Tadej Pogačar founded the Museum of Contemporary Art in 1990. In October 1993, he renamed it to P.A.R.A.S.I.T.E. Museum of Contemporary Art by publishing a public manifesto in which the artist defined the specific features of the newly established “institution”. The Manifesto formulated an interventionist action strategy, which Pogačar dubbed new parasitism by referring to various authors, such as Kazimir Tarman, Stephen Jay Gould, and Michel Serres. The P.A.R.A.S.I.T.E. Museum of Contemporary Art was one of the first virtual museums in contemporary visual art with no physical space or full-time employees. Still, it inhabits “territories, locations, and networks and feeds on the juices of institutions” (Manifesto, P.A.R.A.S.I.T.E. Museum of Contemporary Art, 1992).

The P.A.R.A.S.I.T.E. publication, edited by Tadej Pogačar, marks the thirtieth anniversary of the museum’s operation. It comprises theoretical texts by Suzana Milevska and Igor Zabel about the intersection between the educational, institutional, and artistic aspects of Pogačar’s work and a comprehensive visual documentation of the most important interventions, actions, and other events of the 30-year history of the P.A.R.A.S.I.T.E. Museum of Contemporary Art. New Collectivism authored the book’s design and layout, Nataša Velikonja and Rawley Grau delivered the English translation, and Fotolito Dolenc printed this 160-page publication. P.A.R.A.S.I.T.E. was published by the P.A.R.A.S.I.T.E. Institute, with the support of the Trust for Mutual Understanding, the Ministry of Culture of the Republic of Slovenia, and the Municipality of City Ljubljana.

The exhibition P.a.r.a.s.i.t.i.c. Publications: Posters, Newspapers, Books, Artist Books, Catalogues took place in Cukrarna Gallery in Ljubljana in 2023 and was the first of the series of numerous events that marked the celebration of the thirty years of P.A.R.A.S.I.T.E. Museum of Contemporary Art.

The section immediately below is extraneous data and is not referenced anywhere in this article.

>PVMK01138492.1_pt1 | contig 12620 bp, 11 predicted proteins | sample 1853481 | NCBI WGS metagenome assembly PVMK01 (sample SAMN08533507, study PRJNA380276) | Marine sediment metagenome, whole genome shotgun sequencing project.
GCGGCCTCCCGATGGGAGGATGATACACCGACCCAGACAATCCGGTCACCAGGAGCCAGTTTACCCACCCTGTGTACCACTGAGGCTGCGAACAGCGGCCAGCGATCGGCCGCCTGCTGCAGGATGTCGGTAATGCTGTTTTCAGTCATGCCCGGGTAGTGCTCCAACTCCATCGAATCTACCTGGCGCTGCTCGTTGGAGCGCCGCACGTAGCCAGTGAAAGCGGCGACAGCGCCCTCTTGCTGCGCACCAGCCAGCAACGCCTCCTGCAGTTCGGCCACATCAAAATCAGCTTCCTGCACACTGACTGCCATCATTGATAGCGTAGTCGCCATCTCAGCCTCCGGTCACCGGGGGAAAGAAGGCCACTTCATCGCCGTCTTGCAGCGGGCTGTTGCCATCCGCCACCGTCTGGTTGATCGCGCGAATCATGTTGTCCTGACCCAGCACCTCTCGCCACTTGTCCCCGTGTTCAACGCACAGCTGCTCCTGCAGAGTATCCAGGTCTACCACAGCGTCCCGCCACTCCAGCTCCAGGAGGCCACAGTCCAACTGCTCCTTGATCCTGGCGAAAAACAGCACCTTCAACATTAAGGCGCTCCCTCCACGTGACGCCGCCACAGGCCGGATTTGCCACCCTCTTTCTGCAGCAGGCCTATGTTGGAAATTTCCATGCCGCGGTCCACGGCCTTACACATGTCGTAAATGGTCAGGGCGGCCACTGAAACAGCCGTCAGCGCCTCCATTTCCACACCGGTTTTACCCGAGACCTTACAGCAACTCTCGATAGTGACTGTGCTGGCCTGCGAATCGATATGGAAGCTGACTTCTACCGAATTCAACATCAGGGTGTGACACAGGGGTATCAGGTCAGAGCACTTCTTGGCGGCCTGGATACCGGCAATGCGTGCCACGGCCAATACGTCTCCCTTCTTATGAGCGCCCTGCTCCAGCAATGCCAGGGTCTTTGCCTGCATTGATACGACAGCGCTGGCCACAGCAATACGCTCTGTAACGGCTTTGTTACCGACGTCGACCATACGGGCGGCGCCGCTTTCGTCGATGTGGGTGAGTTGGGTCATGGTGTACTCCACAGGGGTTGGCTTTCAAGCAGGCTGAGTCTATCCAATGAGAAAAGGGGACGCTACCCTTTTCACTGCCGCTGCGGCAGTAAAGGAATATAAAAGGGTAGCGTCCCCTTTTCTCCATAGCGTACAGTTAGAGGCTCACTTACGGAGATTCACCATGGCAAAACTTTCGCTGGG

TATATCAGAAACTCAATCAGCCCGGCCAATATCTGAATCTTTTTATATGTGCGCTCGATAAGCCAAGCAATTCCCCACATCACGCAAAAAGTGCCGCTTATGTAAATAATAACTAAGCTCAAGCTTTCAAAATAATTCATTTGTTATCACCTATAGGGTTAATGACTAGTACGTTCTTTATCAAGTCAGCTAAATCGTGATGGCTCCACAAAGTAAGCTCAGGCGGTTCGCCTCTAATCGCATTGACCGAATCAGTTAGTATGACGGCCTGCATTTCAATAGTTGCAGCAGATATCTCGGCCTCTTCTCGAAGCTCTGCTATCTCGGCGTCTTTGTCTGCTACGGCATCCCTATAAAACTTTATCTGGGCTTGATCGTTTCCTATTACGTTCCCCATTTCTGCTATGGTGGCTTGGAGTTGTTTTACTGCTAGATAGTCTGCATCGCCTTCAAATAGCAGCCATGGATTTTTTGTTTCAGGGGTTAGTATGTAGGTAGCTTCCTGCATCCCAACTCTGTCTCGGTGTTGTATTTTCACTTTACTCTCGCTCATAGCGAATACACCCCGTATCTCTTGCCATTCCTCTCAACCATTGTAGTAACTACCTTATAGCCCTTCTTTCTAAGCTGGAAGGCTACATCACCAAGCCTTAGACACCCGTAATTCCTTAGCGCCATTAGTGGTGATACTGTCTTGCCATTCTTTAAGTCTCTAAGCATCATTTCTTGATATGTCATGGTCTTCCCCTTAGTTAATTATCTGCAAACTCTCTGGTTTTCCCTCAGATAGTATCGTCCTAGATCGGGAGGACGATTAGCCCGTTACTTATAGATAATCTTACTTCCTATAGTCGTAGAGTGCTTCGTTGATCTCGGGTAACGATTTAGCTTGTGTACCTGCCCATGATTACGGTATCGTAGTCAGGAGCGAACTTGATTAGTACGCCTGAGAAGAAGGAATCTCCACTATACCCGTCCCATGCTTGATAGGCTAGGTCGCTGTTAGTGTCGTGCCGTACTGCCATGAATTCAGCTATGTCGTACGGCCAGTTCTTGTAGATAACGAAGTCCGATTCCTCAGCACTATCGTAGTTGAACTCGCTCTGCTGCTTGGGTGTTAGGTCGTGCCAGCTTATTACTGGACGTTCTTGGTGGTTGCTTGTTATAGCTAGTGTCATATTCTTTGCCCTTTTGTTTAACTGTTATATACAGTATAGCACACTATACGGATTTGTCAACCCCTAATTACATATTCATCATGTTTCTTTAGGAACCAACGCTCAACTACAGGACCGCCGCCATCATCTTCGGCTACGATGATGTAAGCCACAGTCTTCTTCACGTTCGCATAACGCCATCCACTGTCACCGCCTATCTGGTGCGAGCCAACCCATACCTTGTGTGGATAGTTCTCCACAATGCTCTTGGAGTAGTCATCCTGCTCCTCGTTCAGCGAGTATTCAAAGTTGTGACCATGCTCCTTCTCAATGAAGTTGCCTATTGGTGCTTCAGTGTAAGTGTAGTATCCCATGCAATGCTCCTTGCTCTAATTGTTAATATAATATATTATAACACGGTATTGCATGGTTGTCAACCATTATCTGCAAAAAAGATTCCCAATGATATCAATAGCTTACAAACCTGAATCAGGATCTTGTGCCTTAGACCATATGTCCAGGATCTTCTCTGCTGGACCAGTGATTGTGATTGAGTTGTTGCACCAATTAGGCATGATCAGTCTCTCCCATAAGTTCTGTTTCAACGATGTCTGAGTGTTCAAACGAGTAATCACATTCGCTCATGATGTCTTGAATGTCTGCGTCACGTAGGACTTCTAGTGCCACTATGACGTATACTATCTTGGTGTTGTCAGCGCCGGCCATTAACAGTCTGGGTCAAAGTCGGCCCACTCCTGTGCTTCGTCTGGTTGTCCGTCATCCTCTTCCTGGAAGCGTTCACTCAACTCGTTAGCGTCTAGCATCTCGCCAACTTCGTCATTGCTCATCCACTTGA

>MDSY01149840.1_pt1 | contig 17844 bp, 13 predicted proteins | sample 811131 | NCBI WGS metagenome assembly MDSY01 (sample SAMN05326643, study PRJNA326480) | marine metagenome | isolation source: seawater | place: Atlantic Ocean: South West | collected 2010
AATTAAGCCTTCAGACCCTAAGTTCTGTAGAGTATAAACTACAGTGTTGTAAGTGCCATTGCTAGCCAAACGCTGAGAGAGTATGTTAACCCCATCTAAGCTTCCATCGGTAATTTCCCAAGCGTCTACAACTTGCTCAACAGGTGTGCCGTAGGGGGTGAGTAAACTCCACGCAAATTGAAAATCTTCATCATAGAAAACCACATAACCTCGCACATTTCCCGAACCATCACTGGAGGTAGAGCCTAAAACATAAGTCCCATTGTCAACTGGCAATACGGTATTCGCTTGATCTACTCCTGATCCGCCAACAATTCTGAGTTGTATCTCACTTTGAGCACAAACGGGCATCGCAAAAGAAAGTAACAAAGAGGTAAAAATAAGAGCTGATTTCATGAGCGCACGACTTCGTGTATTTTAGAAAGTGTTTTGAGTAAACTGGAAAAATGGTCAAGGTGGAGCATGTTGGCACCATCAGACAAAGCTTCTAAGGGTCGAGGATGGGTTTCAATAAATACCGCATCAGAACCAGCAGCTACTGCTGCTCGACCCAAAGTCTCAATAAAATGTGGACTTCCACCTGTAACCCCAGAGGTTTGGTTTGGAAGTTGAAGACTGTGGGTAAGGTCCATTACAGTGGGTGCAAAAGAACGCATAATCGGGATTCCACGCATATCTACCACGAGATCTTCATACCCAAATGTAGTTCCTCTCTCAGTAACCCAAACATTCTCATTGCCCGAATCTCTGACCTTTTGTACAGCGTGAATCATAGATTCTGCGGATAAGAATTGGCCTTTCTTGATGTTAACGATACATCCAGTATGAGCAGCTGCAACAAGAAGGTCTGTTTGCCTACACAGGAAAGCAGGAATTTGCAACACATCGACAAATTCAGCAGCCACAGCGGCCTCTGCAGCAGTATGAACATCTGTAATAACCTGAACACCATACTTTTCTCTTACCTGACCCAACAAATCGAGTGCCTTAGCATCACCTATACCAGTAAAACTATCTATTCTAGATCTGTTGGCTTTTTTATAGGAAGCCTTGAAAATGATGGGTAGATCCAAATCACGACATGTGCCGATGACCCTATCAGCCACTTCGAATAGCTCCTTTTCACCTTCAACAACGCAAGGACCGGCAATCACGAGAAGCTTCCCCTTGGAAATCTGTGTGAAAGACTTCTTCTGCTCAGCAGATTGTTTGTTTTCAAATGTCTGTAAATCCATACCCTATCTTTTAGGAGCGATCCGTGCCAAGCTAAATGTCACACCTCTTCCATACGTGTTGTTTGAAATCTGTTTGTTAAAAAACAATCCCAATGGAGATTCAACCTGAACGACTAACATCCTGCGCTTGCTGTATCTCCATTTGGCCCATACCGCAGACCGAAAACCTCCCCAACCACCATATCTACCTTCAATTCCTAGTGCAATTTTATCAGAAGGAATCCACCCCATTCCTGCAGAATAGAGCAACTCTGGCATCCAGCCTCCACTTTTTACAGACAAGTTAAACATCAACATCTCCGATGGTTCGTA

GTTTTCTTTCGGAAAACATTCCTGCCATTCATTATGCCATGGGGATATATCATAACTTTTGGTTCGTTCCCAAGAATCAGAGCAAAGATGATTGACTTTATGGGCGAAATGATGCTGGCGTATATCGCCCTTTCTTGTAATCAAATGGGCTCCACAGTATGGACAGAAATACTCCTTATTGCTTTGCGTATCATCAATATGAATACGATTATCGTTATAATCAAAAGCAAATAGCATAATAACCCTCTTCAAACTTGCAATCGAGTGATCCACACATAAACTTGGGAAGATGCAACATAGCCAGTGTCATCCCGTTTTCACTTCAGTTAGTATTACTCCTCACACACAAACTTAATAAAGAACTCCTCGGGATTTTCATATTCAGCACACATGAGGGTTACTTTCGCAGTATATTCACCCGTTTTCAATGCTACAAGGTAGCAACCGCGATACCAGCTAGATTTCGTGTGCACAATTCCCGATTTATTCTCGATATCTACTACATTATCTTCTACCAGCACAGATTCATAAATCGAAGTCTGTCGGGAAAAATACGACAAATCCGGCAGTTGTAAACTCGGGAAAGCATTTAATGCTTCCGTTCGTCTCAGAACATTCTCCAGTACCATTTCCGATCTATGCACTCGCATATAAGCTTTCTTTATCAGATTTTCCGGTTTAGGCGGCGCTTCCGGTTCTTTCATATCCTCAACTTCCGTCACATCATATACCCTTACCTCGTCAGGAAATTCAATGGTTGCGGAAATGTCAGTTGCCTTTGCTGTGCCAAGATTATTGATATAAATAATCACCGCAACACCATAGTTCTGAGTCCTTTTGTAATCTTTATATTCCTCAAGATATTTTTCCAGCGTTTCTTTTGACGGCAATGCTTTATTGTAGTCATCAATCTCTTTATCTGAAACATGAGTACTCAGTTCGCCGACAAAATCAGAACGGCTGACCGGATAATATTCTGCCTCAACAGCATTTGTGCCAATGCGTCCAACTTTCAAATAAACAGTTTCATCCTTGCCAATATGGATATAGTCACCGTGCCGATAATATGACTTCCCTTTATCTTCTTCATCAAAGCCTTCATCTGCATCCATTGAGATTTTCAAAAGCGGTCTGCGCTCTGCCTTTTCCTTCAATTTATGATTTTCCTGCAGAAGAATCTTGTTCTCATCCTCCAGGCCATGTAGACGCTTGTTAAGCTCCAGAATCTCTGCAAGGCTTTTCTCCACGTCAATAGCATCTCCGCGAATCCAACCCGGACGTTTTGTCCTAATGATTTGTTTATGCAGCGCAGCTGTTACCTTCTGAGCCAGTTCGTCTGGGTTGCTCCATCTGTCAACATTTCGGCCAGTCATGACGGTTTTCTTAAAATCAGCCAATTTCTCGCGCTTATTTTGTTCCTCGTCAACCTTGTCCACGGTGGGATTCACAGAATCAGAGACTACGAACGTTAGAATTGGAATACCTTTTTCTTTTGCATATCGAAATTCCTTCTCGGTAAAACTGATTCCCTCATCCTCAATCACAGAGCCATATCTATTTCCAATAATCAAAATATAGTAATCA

Tadej Pogačar (b. 1960) is an internationally renowned artist based in Ljubljana. He completed his studies in ethnology, art history, and painting. The work of Tadej Pogačar emerged from the art practices of counterculture and situationism in the second half of the 1970s and shared his main interests with the new institutionalism since his post-conceptual art practice was fueled by intervention, institutional criticism, and critical artistic research.  In his early practice, Pogačar had an ironic attitude towards institutions, ranging from a profound interest to profound objection and rejection. Museums, galleries, libraries, schools, housing, and public locations became his sites of intervention and critique on the one hand, and participatory and collaborative projects on the other hand. The first interventions in museums show the specific nature of the artist’s experimentation with the psycho-geography of institutions, the space, and the concrete exhibition’s settings of the displayed works. For example, the intervention in the Museum of Contemporary History in Ljubljana, entitled Art of History – Through the Body (1994), featured state president Tito’s death mask and museum furniture and artifacts from partisan hospitals. The West Side Story project, presented in the Museum of Modern and Contemporary Art Koroška in Slovenj Gradec, highlighted orientalism and colonialism as central themes. The Fifteen to Two (1995) intervention that took place in the Museum of Modern Art in Ljubljana – the dominant state institution for modern and contemporary art – turned the museum’s entrance hall into a waiting room with exit signs on the walls and a large clock showing the time when employees prepare to go home. Tadej Pogačar is a recipient of numerous awards, scholarships, and residencies, including the Franklin Furnace Award, New York (2001), the Shrinking Cities work grant, Leipzig (2004), the TREND Award for outstanding achievements in visual art (2008), the Jakopič Award, Slovenia’s highest fine arts award (2009), and the György Kepes Grant for Advance Studies and Transdisciplinary Research in Art, Culture and Technology at the prestigious M.I.T. in Boston (2012-2013). His projects have been presented at numerous exhibitions in Europe, Asia, the USA, and South America. Pogačar’s most prominent public art projects are Kings of the Street (1994 – 1995) and CODE: RED (1999/2000 –). Kings of the Street is a pioneering project that highlights his cooperation with the social minority of the homeless people; CODE: RED is a long-term collaborative and participatory project that explores self-organization models within marginal urban minorities and parallel economy models. CODE: RED achieved extraordinary international success; in addition to other locations, it was presented in many international biennials of contemporary visual art, for example, in Venice (2001), Prague (2005), Tirana (2005), São Paulo (2006), and Istanbul (2007).